What would you want to know more about that would prompt you to go to a presentation on caregiving?

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I started some public speaking on caregiving because I feel there are a lot of people who don't have access to computers. I am starting with "How to Have Heart to Heart Talks" with loved ones to reduce or eliminate the #1 cause of hurt - unmet expectations.


I wish someone had told me long ago that I didn't have to accept discharge of my mother from the hospital if I thought they hadn't addressed the problem. I think a lot of people out there need to know that there are choices about caregiving; I hear so many people say "I had to take my mother home with me, we had no choice". Yes, I belive that people need to know how to talk to family so that family will listen. I also think that caregivers, if they are taking someone into their home, or if they are moving into someone's home, need a clear set of responsibilities laid out before hand. But they also need to realize that if the patient has dementia, the patient is going to deteriorate.
My advice to you would be 15 minutes of you talking and another 30 taking questions...advising some of those that you can discuss further on your email. (There will be some complicated questions.)
Thank you Ba8alou for your response. Your comment is one of the exact reasons I am doing this project in my community. I was a hospice nurse for 19 years but had a terrible time getting the hospital to accept my mother's advance directives. I thought, "If I have this much trouble, how would the average caregiver deal with this issue." You made some very important other points too and I will add them into my presentation. Thank you again! Patty
Thank you MaggieMarshall for your answers to my question! I agree that we should talk less and listen more. Just because we "think" we know what people need to know or want to hear, doesn't mean that is true. We will certainly listen and hope to learn what is important to "them." Thanks again.
Our most frequent questions on the group involve how to stay afloat financially when caregiving and the rules involving Medicaid. I think those two subjects would interest many caregivers. There could be talk about what programs are available that could offer some financial support for caregivers, or what they may need to do to draw up a caregiving agreement to be paid by the care receiver. Of it could simply be good advice to not quit their present job. People are eager to learn what the alternatives are.

The talk on Medicaid could be both national and are specific. What are the requirements in the area? What is spend-down? How does it all work if someone is in a nursing home? What is Medicaid recovery? Under what conditions do caregivers have a right to keep a house in an area? These questions come up often here.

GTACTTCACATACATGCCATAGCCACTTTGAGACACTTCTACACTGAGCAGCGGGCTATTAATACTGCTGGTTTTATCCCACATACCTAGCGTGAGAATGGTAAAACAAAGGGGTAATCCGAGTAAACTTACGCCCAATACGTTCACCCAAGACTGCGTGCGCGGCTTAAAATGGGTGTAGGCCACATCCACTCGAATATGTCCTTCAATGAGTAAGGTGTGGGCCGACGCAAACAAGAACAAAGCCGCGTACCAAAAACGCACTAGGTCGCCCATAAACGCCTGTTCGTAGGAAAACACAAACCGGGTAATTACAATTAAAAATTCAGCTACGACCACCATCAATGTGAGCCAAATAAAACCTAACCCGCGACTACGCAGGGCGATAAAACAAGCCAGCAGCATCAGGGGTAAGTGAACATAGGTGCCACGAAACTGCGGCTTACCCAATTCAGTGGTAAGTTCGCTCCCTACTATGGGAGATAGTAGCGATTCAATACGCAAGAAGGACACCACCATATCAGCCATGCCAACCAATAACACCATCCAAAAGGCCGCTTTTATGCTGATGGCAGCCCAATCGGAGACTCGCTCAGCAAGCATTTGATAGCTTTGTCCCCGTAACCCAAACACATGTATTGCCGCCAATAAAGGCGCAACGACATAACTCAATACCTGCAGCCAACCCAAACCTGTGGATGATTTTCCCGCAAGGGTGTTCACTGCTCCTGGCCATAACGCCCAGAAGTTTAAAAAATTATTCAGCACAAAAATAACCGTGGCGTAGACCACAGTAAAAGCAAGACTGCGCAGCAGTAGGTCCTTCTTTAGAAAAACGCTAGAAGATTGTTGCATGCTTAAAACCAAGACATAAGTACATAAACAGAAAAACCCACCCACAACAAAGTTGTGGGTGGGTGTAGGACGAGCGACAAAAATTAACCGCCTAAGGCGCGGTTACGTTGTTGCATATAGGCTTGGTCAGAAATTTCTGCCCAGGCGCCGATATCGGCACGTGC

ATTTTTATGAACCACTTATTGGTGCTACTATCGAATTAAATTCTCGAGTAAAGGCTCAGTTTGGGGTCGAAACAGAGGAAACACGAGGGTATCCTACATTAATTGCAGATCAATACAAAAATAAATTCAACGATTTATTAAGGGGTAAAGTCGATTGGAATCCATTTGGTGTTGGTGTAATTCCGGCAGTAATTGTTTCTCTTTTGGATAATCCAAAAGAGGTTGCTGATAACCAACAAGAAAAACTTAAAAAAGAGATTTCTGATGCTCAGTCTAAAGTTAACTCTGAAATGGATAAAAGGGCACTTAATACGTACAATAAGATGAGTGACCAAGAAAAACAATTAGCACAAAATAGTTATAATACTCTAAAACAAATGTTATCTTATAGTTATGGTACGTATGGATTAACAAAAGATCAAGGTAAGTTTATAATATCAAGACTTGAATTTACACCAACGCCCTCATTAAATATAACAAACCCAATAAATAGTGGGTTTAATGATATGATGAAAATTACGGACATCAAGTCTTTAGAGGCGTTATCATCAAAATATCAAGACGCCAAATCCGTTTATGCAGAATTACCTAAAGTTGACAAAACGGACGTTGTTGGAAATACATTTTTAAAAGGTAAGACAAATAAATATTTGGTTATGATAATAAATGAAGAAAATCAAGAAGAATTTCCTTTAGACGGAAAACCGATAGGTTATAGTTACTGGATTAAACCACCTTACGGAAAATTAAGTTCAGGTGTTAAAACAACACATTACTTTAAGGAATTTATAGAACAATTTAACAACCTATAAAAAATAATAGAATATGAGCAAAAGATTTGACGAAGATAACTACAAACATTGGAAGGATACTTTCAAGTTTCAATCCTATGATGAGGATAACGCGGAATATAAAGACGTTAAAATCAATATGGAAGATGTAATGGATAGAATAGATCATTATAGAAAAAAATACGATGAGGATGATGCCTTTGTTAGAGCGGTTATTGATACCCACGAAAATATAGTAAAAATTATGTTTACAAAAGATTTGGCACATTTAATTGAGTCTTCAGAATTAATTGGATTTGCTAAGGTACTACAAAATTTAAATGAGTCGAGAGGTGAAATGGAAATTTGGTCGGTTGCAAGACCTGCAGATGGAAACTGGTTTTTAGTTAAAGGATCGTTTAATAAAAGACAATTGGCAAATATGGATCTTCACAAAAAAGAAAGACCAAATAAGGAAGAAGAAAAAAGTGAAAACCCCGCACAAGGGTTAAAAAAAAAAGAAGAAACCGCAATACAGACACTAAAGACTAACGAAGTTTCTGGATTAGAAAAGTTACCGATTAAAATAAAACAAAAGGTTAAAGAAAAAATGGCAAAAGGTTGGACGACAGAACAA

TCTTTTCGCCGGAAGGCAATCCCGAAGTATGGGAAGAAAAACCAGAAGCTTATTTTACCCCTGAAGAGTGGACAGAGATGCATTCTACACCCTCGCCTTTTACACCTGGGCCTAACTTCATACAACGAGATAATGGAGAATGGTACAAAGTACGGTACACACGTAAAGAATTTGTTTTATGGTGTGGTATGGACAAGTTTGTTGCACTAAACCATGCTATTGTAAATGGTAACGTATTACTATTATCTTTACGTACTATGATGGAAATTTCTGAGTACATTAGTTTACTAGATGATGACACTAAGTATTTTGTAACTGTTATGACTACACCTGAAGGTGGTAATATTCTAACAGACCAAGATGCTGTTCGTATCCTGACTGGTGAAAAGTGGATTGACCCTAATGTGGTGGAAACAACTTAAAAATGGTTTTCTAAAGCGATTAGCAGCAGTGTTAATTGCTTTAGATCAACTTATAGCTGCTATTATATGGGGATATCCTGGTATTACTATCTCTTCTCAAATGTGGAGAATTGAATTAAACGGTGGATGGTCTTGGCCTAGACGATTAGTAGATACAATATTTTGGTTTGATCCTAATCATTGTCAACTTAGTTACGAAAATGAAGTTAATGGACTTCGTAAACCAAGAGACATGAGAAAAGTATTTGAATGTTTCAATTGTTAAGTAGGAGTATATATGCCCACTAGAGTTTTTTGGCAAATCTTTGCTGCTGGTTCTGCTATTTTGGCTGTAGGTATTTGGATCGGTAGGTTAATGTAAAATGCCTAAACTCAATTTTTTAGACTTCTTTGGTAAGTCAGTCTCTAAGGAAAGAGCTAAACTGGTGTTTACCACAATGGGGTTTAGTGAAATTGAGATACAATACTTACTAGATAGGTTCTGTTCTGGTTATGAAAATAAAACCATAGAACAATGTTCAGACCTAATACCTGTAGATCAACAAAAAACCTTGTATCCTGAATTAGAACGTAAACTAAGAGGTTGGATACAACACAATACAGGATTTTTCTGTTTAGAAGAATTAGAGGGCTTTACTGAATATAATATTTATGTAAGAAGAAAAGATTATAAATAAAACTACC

A discussion on how not to feel so guilty when we cannot help as much as our parent(s) would like us to help when we work full time outside of the home.

Or for those who do take in their parent(s) to Care for them 24/7 then find out it is too exhausting and therefore time for a professional facility.
What caregivers should know about dementia.

It grieves me to see how many people think their loved one is manipulative or attention-seeking or lying when in fact the behavior is related to a malfunction in the brain!

It is not surprising but it is unproductive when people (including some medical professionals) think all dementia is the same, and all of it is like Alzheimer's.

You certainly can't cover all there is to know about dementia in one short talk, but you could convey the basics and also come armed with information about other resources, including local caregiver support groups.
As for the heart-to-heart talks, good topic, but by the time we are caregivers that may be a little late. That is really a pre-caregiving topic. :) It also seems more applicable to taking care of one's parents than taking care of a spouse. (Which isn't a bad thing, but it might be promoted on that basis.) By the time I knew my husband had dementia, I would not have been interested in a talk about heart-to-heart talks.
I wish someone would have told me when I was 50 what to expect when my parents reached their later years to I could learn about at a easier pace then cramming for an exam like I feel I am doing now.

I had nothing to gage old age on as I was rarely around my late grandparents as they lived way out-of-state. I always thought my parents would be mobile and active at 90 as they were at 70 and 80. Boy was I blindsided.
im with jeanne . few people can care for dementia patients and those who do have much to learn . i attended 2 meetings of an alz seminar just to reaffirm the things id been reading . that affirmation sent me home with much improved confidence . senior care in any capacity is an aquired skill . teach empathy , it was my most helpful tool .. i see it in the " better " nh employees even now .

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